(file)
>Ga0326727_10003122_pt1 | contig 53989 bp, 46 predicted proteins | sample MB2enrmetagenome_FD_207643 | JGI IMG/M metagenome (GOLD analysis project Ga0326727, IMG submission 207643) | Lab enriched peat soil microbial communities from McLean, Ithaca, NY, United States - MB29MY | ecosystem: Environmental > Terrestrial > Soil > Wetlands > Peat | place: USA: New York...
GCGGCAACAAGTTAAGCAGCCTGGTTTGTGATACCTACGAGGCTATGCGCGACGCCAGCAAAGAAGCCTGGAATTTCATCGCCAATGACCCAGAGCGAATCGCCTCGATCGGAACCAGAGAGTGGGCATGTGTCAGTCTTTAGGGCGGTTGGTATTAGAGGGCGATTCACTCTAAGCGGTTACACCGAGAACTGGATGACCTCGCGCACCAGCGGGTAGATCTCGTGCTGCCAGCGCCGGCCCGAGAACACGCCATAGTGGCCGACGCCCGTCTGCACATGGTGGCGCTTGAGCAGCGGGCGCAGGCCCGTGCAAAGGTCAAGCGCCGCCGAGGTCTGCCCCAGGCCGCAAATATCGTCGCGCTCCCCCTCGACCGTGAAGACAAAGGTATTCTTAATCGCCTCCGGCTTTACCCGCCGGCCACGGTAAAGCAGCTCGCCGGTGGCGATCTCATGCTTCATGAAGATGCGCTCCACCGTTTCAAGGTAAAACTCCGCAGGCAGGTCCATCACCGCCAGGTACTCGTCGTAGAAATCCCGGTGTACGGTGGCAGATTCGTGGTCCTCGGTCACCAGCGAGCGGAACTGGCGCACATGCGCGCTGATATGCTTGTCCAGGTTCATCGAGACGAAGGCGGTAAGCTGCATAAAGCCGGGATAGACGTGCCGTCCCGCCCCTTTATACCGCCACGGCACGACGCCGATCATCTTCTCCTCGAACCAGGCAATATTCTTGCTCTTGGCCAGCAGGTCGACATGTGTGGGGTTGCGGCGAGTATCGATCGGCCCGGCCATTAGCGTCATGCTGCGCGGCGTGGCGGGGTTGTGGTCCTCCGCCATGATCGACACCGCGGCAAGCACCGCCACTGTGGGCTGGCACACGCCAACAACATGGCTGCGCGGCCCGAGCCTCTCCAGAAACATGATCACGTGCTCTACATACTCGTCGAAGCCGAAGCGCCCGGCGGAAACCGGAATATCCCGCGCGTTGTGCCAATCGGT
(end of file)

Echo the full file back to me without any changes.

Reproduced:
>Ga0326727_10003122_pt1 | contig 53989 bp, 46 predicted proteins | sample MB2enrmetagenome_FD_207643 | JGI IMG/M metagenome (GOLD analysis project Ga0326727, IMG submission 207643) | Lab enriched peat soil microbial communities from McLean, Ithaca, NY, United States - MB29MY | ecosystem: Environmental > Terrestrial > Soil > Wetlands > Peat | place: USA: New York...
GCGGCAACAAGTTAAGCAGCCTGGTTTGTGATACCTACGAGGCTATGCGCGACGCCAGCAAAGAAGCCTGGAATTTCATCGCCAATGACCCAGAGCGAATCGCCTCGATCGGAACCAGAGAGTGGGCATGTGTCAGTCTTTAGGGCGGTTGGTATTAGAGGGCGATTCACTCTAAGCGGTTACACCGAGAACTGGATGACCTCGCGCACCAGCGGGTAGATCTCGTGCTGCCAGCGCCGGCCCGAGAACACGCCATAGTGGCCGACGCCCGTCTGCACATGGTGGCGCTTGAGCAGCGGGCGCAGGCCCGTGCAAAGGTCAAGCGCCGCCGAGGTCTGCCCCAGGCCGCAAATATCGTCGCGCTCCCCCTCGACCGTGAAGACAAAGGTATTCTTAATCGCCTCCGGCTTTACCCGCCGGCCACGGTAAAGCAGCTCGCCGGTGGCGATCTCATGCTTCATGAAGATGCGCTCCACCGTTTCAAGGTAAAACTCCGCAGGCAGGTCCATCACCGCCAGGTACTCGTCGTAGAAATCCCGGTGTACGGTGGCAGATTCGTGGTCCTCGGTCACCAGCGAGCGGAACTGGCGCACATGCGCGCTGATATGCTTGTCCAGGTTCATCGAGACGAAGGCGGTAAGCTGCATAAAGCCGGGATAGACGTGCCGTCCCGCCCCTTTATACCGCCACGGCACGACGCCGATCATCTTCTCCTCGAACCAGGCAATATTCTTGCTCTTGGCCAGCAGGTCGACATGTGTGGGGTTGCGGCGAGTATCGATCGGCCCGGCCATTAGCGTCATGCTGCGCGGCGTGGCGGGGTTGTGGTCCTCCGCCATGATCGACACCGCGGCAAGCACCGCCACTGTGGGCTGGCACACGCCAACAACATGGCTGCGCGGCCCGAGCCTCTCCAGAAACATGATCACGTGCTCTACATACTCGTCGAAGCCGAAGCGCCCGGCGGAAACCGGAATATCCCGCGCGTTGTGCCAATCGGT